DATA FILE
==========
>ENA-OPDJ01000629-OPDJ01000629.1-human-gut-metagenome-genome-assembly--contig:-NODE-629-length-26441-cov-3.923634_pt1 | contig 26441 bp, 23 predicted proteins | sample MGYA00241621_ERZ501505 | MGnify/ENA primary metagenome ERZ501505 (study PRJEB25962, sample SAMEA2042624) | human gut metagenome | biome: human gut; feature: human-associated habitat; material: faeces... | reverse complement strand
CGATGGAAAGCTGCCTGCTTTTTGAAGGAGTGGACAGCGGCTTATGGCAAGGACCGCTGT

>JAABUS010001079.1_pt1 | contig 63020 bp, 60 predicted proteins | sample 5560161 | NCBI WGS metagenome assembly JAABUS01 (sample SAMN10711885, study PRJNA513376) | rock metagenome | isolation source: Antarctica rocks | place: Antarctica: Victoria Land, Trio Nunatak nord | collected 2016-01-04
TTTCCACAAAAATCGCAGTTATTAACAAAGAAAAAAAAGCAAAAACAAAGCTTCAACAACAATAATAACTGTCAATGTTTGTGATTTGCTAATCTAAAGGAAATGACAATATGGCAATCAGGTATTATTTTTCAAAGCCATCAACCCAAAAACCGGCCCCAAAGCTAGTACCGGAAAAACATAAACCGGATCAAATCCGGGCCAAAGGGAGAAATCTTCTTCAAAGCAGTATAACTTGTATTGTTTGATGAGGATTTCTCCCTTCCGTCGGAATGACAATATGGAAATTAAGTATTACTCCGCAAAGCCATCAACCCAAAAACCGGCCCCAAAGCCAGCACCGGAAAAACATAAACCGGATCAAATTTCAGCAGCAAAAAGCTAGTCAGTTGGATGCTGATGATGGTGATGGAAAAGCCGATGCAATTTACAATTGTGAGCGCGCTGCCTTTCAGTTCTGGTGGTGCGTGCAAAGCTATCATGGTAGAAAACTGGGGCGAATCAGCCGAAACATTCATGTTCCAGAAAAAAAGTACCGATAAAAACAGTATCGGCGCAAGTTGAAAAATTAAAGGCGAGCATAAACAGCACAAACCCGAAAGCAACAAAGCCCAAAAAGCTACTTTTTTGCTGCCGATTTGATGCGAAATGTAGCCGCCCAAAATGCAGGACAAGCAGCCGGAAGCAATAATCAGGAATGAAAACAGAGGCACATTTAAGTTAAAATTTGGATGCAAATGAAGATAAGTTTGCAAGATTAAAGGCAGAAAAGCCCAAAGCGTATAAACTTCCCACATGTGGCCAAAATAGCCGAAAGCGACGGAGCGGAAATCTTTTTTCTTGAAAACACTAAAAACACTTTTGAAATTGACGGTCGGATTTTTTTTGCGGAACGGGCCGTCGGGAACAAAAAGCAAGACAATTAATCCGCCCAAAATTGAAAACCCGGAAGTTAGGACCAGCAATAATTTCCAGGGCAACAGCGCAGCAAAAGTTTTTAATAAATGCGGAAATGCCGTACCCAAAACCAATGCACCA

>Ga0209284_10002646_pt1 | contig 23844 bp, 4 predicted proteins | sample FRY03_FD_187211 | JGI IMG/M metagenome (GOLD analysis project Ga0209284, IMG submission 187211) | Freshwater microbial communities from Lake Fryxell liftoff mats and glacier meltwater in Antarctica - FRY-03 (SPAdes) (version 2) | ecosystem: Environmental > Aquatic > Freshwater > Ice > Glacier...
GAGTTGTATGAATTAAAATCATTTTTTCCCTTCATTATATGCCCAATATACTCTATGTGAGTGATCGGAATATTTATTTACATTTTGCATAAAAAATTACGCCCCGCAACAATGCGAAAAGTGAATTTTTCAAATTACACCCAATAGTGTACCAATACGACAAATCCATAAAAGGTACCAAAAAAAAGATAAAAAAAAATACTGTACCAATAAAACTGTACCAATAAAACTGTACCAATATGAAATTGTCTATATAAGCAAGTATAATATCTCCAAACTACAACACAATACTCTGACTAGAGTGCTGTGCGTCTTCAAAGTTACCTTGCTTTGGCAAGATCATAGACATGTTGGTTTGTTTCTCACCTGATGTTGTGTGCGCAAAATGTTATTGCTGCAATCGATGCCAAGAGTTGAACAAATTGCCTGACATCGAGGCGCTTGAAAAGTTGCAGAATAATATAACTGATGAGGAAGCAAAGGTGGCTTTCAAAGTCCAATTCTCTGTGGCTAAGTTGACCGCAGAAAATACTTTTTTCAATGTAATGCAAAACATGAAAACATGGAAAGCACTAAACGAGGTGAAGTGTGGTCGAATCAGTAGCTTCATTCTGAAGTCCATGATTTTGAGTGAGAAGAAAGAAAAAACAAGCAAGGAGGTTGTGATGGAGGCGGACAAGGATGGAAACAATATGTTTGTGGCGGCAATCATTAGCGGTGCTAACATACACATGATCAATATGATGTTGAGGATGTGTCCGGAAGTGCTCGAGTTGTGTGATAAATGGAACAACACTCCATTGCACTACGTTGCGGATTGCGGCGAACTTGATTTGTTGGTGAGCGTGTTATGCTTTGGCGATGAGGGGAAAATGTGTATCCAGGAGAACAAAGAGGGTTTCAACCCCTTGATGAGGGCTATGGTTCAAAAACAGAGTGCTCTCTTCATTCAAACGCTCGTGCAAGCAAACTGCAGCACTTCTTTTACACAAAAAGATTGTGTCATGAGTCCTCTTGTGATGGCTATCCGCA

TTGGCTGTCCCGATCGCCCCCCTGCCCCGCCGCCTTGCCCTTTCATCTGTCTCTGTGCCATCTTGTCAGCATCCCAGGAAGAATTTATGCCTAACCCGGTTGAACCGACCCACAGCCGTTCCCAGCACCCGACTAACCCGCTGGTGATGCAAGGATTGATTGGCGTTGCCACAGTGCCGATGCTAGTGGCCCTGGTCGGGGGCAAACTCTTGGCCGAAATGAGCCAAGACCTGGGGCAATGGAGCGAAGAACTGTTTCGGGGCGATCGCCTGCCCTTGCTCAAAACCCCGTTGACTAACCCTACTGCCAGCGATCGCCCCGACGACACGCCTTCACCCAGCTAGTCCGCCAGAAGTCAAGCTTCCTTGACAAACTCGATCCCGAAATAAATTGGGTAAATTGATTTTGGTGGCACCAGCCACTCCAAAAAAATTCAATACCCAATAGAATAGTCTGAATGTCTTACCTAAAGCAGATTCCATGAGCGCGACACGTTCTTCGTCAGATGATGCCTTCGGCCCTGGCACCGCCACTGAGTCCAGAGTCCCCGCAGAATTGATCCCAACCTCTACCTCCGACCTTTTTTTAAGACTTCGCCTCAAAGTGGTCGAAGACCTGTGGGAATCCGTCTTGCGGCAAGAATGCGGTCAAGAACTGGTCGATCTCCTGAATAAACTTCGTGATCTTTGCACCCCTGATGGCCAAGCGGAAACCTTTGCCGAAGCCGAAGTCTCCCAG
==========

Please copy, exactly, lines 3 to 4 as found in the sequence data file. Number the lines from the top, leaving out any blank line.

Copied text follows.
>JAABUS010001079.1_pt1 | contig 63020 bp, 60 predicted proteins | sample 5560161 | NCBI WGS metagenome assembly JAABUS01 (sample SAMN10711885, study PRJNA513376) | rock metagenome | isolation source: Antarctica rocks | place: Antarctica: Victoria Land, Trio Nunatak nord | collected 2016-01-04
TTTCCACAAAAATCGCAGTTATTAACAAAGAAAAAAAAGCAAAAACAAAGCTTCAACAACAATAATAACTGTCAATGTTTGTGATTTGCTAATCTAAAGGAAATGACAATATGGCAATCAGGTATTATTTTTCAAAGCCATCAACCCAAAAACCGGCCCCAAAGCTAGTACCGGAAAAACATAAACCGGATCAAATCCGGGCCAAAGGGAGAAATCTTCTTCAAAGCAGTATAACTTGTATTGTTTGATGAGGATTTCTCCCTTCCGTCGGAATGACAATATGGAAATTAAGTATTACTCCGCAAAGCCATCAACCCAAAAACCGGCCCCAAAGCCAGCACCGGAAAAACATAAACCGGATCAAATTTCAGCAGCAAAAAGCTAGTCAGTTGGATGCTGATGATGGTGATGGAAAAGCCGATGCAATTTACAATTGTGAGCGCGCTGCCTTTCAGTTCTGGTGGTGCGTGCAAAGCTATCATGGTAGAAAACTGGGGCGAATCAGCCGAAACATTCATGTTCCAGAAAAAAAGTACCGATAAAAACAGTATCGGCGCAAGTTGAAAAATTAAAGGCGAGCATAAACAGCACAAACCCGAAAGCAACAAAGCCCAAAAAGCTACTTTTTTGCTGCCGATTTGATGCGAAATGTAGCCGCCCAAAATGCAGGACAAGCAGCCGGAAGCAATAATCAGGAATGAAAACAGAGGCACATTTAAGTTAAAATTTGGATGCAAATGAAGATAAGTTTGCAAGATTAAAGGCAGAAAAGCCCAAAGCGTATAAACTTCCCACATGTGGCCAAAATAGCCGAAAGCGACGGAGCGGAAATCTTTTTTCTTGAAAACACTAAAAACACTTTTGAAATTGACGGTCGGATTTTTTTTGCGGAACGGGCCGTCGGGAACAAAAAGCAAGACAATTAATCCGCCCAAAATTGAAAACCCGGAAGTTAGGACCAGCAATAATTTCCAGGGCAACAGCGCAGCAAAAGTTTTTAATAAATGCGGAAATGCCGTACCCAAAACCAATGCACCA